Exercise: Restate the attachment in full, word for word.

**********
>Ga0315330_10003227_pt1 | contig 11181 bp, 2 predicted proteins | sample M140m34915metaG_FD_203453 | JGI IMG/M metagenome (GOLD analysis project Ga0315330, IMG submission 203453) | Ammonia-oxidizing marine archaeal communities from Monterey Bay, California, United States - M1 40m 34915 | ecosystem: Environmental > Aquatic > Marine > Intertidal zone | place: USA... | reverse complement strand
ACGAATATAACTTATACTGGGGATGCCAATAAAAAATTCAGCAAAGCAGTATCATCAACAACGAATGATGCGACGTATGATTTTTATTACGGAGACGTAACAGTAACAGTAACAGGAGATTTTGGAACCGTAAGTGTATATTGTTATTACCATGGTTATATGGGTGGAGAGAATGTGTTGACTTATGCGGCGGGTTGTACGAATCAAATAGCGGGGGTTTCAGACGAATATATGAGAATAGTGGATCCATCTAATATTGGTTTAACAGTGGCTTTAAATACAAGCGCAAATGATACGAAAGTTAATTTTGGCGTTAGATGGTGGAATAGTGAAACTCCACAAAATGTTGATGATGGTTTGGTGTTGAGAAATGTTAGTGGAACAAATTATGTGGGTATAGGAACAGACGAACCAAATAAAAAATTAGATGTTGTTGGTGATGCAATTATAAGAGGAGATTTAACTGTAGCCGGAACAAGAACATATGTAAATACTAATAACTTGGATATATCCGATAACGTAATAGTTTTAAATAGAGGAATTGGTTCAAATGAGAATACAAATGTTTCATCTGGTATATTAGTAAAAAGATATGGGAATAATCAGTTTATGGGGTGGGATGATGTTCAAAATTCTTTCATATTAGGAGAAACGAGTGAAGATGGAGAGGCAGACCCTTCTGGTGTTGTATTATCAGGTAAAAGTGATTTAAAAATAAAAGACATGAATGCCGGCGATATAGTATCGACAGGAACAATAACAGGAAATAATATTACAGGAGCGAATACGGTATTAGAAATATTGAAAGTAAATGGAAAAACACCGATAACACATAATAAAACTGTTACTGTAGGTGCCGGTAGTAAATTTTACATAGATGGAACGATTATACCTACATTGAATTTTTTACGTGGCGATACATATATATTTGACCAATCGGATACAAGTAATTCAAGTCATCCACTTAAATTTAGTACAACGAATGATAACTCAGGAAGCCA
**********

>Ga0315330_10003227_pt1 | contig 11181 bp, 2 predicted proteins | sample M140m34915metaG_FD_203453 | JGI IMG/M metagenome (GOLD analysis project Ga0315330, IMG submission 203453) | Ammonia-oxidizing marine archaeal communities from Monterey Bay, California, United States - M1 40m 34915 | ecosystem: Environmental > Aquatic > Marine > Intertidal zone | place: USA... | reverse complement strand
ACGAATATAACTTATACTGGGGATGCCAATAAAAAATTCAGCAAAGCAGTATCATCAACAACGAATGATGCGACGTATGATTTTTATTACGGAGACGTAACAGTAACAGTAACAGGAGATTTTGGAACCGTAAGTGTATATTGTTATTACCATGGTTATATGGGTGGAGAGAATGTGTTGACTTATGCGGCGGGTTGTACGAATCAAATAGCGGGGGTTTCAGACGAATATATGAGAATAGTGGATCCATCTAATATTGGTTTAACAGTGGCTTTAAATACAAGCGCAAATGATACGAAAGTTAATTTTGGCGTTAGATGGTGGAATAGTGAAACTCCACAAAATGTTGATGATGGTTTGGTGTTGAGAAATGTTAGTGGAACAAATTATGTGGGTATAGGAACAGACGAACCAAATAAAAAATTAGATGTTGTTGGTGATGCAATTATAAGAGGAGATTTAACTGTAGCCGGAACAAGAACATATGTAAATACTAATAACTTGGATATATCCGATAACGTAATAGTTTTAAATAGAGGAATTGGTTCAAATGAGAATACAAATGTTTCATCTGGTATATTAGTAAAAAGATATGGGAATAATCAGTTTATGGGGTGGGATGATGTTCAAAATTCTTTCATATTAGGAGAAACGAGTGAAGATGGAGAGGCAGACCCTTCTGGTGTTGTATTATCAGGTAAAAGTGATTTAAAAATAAAAGACATGAATGCCGGCGATATAGTATCGACAGGAACAATAACAGGAAATAATATTACAGGAGCGAATACGGTATTAGAAATATTGAAAGTAAATGGAAAAACACCGATAACACATAATAAAACTGTTACTGTAGGTGCCGGTAGTAAATTTTACATAGATGGAACGATTATACCTACATTGAATTTTTTACGTGGCGATACATATATATTTGACCAATCGGATACAAGTAATTCAAGTCATCCACTTAAATTTAGTACAACGAATGATAACTCAGGAAGCCA